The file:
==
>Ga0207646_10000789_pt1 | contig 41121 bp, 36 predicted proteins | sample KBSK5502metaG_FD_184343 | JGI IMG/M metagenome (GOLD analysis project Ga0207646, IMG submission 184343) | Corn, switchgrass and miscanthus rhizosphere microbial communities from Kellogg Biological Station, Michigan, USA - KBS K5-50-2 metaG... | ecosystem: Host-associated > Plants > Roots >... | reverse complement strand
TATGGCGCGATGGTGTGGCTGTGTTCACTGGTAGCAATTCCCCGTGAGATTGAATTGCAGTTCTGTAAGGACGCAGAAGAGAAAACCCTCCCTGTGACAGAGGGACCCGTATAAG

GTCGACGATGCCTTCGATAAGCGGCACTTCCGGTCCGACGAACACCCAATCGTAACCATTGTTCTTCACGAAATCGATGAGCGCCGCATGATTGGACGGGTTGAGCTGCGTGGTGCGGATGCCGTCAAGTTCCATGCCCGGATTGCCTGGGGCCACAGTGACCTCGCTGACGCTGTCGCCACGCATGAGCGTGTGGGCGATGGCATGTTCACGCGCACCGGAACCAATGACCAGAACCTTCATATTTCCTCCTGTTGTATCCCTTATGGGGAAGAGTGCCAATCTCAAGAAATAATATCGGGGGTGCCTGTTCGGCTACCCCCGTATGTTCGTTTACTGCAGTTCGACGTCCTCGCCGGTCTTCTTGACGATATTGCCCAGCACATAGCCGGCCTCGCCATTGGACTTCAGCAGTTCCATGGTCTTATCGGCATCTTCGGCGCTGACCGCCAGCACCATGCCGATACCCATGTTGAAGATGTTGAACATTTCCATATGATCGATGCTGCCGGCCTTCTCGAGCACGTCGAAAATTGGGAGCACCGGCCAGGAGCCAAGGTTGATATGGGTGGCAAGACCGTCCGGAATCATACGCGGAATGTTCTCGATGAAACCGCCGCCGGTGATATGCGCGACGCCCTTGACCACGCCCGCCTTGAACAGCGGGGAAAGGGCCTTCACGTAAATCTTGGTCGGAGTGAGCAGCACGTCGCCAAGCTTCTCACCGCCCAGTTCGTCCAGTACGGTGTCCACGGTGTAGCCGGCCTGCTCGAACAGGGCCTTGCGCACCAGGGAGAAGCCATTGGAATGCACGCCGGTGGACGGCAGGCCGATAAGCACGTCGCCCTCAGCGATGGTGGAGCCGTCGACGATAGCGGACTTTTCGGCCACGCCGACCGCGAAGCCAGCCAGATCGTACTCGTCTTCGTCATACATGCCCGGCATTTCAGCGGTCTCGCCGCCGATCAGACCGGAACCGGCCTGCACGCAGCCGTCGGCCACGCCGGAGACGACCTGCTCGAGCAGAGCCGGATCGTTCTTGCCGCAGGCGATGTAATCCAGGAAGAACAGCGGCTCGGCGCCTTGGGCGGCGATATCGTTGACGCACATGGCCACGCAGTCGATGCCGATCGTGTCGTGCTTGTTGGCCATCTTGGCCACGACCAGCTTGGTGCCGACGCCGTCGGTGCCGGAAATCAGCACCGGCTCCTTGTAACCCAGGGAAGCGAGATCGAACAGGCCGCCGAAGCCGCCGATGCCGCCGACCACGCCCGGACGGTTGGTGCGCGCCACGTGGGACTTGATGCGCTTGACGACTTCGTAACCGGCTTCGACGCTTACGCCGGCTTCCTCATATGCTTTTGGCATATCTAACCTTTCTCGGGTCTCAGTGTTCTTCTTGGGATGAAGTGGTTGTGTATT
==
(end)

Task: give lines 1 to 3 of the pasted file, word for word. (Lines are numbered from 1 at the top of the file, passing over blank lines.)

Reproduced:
>Ga0207646_10000789_pt1 | contig 41121 bp, 36 predicted proteins | sample KBSK5502metaG_FD_184343 | JGI IMG/M metagenome (GOLD analysis project Ga0207646, IMG submission 184343) | Corn, switchgrass and miscanthus rhizosphere microbial communities from Kellogg Biological Station, Michigan, USA - KBS K5-50-2 metaG... | ecosystem: Host-associated > Plants > Roots >... | reverse complement strand
TATGGCGCGATGGTGTGGCTGTGTTCACTGGTAGCAATTCCCCGTGAGATTGAATTGCAGTTCTGTAAGGACGCAGAAGAGAAAACCCTCCCTGTGACAGAGGGACCCGTATAAG

GTCGACGATGCCTTCGATAAGCGGCACTTCCGGTCCGACGAACACCCAATCGTAACCATTGTTCTTCACGAAATCGATGAGCGCCGCATGATTGGACGGGTTGAGCTGCGTGGTGCGGATGCCGTCAAGTTCCATGCCCGGATTGCCTGGGGCCACAGTGACCTCGCTGACGCTGTCGCCACGCATGAGCGTGTGGGCGATGGCATGTTCACGCGCACCGGAACCAATGACCAGAACCTTCATATTTCCTCCTGTTGTATCCCTTATGGGGAAGAGTGCCAATCTCAAGAAATAATATCGGGGGTGCCTGTTCGGCTACCCCCGTATGTTCGTTTACTGCAGTTCGACGTCCTCGCCGGTCTTCTTGACGATATTGCCCAGCACATAGCCGGCCTCGCCATTGGACTTCAGCAGTTCCATGGTCTTATCGGCATCTTCGGCGCTGACCGCCAGCACCATGCCGATACCCATGTTGAAGATGTTGAACATTTCCATATGATCGATGCTGCCGGCCTTCTCGAGCACGTCGAAAATTGGGAGCACCGGCCAGGAGCCAAGGTTGATATGGGTGGCAAGACCGTCCGGAATCATACGCGGAATGTTCTCGATGAAACCGCCGCCGGTGATATGCGCGACGCCCTTGACCACGCCCGCCTTGAACAGCGGGGAAAGGGCCTTCACGTAAATCTTGGTCGGAGTGAGCAGCACGTCGCCAAGCTTCTCACCGCCCAGTTCGTCCAGTACGGTGTCCACGGTGTAGCCGGCCTGCTCGAACAGGGCCTTGCGCACCAGGGAGAAGCCATTGGAATGCACGCCGGTGGACGGCAGGCCGATAAGCACGTCGCCCTCAGCGATGGTGGAGCCGTCGACGATAGCGGACTTTTCGGCCACGCCGACCGCGAAGCCAGCCAGATCGTACTCGTCTTCGTCATACATGCCCGGCATTTCAGCGGTCTCGCCGCCGATCAGACCGGAACCGGCCTGCACGCAGCCGTCGGCCACGCCGGAGACGACCTGCTCGAGCAGAGCCGGATCGTTCTTGCCGCAGGCGATGTAATCCAGGAAGAACAGCGGCTCGGCGCCTTGGGCGGCGATATCGTTGACGCACATGGCCACGCAGTCGATGCCGATCGTGTCGTGCTTGTTGGCCATCTTGGCCACGACCAGCTTGGTGCCGACGCCGTCGGTGCCGGAAATCAGCACCGGCTCCTTGTAACCCAGGGAAGCGAGATCGAACAGGCCGCCGAAGCCGCCGATGCCGCCGACCACGCCCGGACGGTTGGTGCGCGCCACGTGGGACTTGATGCGCTTGACGACTTCGTAACCGGCTTCGACGCTTACGCCGGCTTCCTCATATGCTTTTGGCATATCTAACCTTTCTCGGGTCTCAGTGTTCTTCTTGGGATGAAGTGGTTGTGTATT